Mental Health at University
University life is unique in many ways. It’s probably the only time you’ll enjoy the freedom of being able to wake up when you want, go out when you like and do what you please without any additional responsibilities. Add to that she sheer number of people you meet, the access to such extensive learning, and the opportunity to join a huge selection societies and clubs, and university seems like the perfect recipe for an incredible few years.
But university can also be a very stressful experience for students. The combined pressures of studying, meeting new people, often navigating a completely new city away from family, and managing finances can take their toll mentally. It may not come as a surprise then that a study conducted by the National Union of Students (NUS) in 2013 found that 92% of students identified as having had feelings of mental distress.
The study also found that one in five students considered themselves to have a mental health problem, and 13% even had suicidal thoughts. But mental health at university is still a largely undiscussed issue. Students are widely assumed to be having the time of their lives, and for those that aren’t, there often isn’t a lot of help available.
There is a certain stigma attached to mental health problems at university, with many assuming that genuine mental health issues such as anxiety and depression are merely overreactions to the typical stresses of student life. As a result, students who seek help and are told ‘not to worry’ can feel isolated and misunderstood.
Challenging the stigma
There are a number of charities and organisations working to break down the stigma of mental health at university. The charity Student Minds works towards giving students “the skills, knowledge and confidence to talk about their mental health and look out for their peers”. They run campaigns to change the state of mental health, and offer student support groups to give students with mental health difficulties access to an environment where they can talk openly about their issues.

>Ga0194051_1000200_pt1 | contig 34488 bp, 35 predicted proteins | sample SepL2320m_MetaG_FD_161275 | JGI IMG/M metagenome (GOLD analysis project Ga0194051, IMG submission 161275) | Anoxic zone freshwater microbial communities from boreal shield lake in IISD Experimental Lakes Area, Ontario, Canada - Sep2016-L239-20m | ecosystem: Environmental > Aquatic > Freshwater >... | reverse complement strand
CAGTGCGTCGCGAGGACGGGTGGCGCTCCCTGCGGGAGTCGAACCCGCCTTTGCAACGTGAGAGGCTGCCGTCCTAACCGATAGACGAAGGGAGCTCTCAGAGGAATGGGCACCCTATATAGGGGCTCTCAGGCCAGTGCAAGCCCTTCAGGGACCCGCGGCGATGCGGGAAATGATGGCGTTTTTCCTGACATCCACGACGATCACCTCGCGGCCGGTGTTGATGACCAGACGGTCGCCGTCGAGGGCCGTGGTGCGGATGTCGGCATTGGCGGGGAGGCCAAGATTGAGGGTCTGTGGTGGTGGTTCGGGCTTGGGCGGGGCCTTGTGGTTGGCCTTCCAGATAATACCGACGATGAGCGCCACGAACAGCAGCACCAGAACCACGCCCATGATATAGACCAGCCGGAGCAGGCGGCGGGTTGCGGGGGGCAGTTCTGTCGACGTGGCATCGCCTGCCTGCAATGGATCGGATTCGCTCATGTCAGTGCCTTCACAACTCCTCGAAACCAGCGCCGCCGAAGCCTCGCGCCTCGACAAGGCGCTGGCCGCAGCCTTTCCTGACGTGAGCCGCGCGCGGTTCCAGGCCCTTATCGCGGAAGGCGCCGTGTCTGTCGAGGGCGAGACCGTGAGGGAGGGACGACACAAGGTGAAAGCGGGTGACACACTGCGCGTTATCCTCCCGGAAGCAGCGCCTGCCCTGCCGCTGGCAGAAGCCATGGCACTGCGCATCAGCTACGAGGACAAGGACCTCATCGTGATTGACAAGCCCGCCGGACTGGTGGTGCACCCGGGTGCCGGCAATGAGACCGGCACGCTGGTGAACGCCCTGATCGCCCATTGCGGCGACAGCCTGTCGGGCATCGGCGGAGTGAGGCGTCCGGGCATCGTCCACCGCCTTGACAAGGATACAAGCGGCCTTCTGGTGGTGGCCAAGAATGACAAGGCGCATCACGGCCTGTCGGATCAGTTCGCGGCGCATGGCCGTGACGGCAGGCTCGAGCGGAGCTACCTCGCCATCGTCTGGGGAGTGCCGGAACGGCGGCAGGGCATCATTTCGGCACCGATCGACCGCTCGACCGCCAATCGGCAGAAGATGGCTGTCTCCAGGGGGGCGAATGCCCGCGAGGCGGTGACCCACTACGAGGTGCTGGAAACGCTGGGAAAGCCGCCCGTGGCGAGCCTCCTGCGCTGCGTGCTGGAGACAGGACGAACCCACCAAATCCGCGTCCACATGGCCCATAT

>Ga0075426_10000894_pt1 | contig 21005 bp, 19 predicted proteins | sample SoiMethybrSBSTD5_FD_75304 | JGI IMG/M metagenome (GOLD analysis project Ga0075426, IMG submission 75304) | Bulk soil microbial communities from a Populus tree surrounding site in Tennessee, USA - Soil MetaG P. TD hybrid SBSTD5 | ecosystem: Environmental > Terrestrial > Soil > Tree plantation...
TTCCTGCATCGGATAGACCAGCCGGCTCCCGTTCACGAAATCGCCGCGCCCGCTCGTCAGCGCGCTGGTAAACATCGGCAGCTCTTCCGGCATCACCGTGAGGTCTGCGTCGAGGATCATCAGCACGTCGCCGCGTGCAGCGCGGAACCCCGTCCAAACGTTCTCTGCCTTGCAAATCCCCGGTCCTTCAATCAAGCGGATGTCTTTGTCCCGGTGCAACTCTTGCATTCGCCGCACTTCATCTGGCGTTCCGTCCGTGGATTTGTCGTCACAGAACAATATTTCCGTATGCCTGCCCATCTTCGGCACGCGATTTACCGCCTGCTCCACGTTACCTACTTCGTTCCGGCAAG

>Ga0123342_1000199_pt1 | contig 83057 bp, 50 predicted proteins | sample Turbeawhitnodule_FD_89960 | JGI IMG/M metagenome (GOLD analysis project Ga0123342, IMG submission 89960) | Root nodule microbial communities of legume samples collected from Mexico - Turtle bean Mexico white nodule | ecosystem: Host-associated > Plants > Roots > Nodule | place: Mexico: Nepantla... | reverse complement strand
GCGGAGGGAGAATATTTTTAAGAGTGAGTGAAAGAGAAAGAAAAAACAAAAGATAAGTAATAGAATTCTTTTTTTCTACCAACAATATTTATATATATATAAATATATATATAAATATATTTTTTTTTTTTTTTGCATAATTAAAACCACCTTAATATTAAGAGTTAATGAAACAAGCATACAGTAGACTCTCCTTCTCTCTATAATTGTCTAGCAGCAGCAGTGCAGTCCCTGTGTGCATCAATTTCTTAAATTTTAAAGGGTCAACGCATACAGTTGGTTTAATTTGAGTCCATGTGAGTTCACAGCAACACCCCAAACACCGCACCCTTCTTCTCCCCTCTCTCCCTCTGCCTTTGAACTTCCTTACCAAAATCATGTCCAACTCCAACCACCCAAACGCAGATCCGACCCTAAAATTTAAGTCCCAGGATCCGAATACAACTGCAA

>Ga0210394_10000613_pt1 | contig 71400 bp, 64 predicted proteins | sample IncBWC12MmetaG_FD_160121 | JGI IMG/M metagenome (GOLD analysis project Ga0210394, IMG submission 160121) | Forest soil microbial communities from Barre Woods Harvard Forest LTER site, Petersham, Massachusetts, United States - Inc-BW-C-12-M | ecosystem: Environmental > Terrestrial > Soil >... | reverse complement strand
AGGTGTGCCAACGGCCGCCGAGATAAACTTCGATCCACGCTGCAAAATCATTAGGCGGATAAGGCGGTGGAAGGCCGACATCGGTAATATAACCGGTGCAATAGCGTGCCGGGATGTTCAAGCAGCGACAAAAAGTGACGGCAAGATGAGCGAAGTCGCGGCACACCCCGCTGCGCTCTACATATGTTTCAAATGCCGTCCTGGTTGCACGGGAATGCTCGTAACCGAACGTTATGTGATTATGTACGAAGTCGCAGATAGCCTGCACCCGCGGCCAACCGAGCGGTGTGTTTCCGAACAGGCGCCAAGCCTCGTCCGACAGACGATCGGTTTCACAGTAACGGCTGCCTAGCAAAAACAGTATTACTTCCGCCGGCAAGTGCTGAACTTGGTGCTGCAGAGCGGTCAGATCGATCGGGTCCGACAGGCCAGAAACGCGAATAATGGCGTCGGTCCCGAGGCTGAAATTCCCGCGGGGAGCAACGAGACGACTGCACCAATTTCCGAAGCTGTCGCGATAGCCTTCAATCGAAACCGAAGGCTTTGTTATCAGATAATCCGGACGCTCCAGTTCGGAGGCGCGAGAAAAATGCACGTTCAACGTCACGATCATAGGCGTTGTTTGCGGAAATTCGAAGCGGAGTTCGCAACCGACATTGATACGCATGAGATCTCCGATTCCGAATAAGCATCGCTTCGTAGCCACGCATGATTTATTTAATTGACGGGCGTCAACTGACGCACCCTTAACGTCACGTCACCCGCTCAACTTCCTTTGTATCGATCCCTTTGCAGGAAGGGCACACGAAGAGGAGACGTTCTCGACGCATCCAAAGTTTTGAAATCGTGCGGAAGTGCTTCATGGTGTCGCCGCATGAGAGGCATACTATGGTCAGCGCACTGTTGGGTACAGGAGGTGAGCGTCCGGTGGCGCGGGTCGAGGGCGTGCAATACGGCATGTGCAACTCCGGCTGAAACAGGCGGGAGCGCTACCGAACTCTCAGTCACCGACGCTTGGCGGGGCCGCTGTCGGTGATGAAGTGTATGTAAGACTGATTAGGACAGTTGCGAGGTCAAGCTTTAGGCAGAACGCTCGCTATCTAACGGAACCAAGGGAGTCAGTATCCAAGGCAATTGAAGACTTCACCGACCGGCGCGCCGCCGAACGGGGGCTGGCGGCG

The University Mental Health Advisers Network (UMHAN) is also working to raise awareness of mental health issues at university, and promote the mental health of people who live and work in Higher Education. University Mental Health & Wellbeing Day will take place on 3rd of March this year, working in partnership with universities up and down the country to run events ranging from yoga and meditation to conversation starters. You can join the conversation on twitter with the hashtag #UniMentalHealthDay.
Universities are slowly improving their services in a bid to help students who are struggling with mental health issues. Universities UK recently updated with guidance to universities on how best to support students experiencing mental health difficulties. Nicola Dandridge, chief executive of Universities UK, said:
“Universities take student mental health very seriously... Some students are reluctant to disclose their difficulties, which can also present a challenge for universities seeking to support them. However, the development of policies and anti-stigma campaigns is now beginning to address both these issues.
“The challenge for universities is to build on the support services and external links that exist already, enabling referral to the NHS where necessary. It is important to remember that university wellbeing services, however excellent, cannot replace the specialised care that the NHS provides for students with mental illnesses.”
Ieso’s discreet online talking therapy has been clinically validated by the NHS. If you’re in need of someone to talk to about your mental health while at university, check our website to see if our one-to-one online cognitive behavioural therapy is available for free in your area.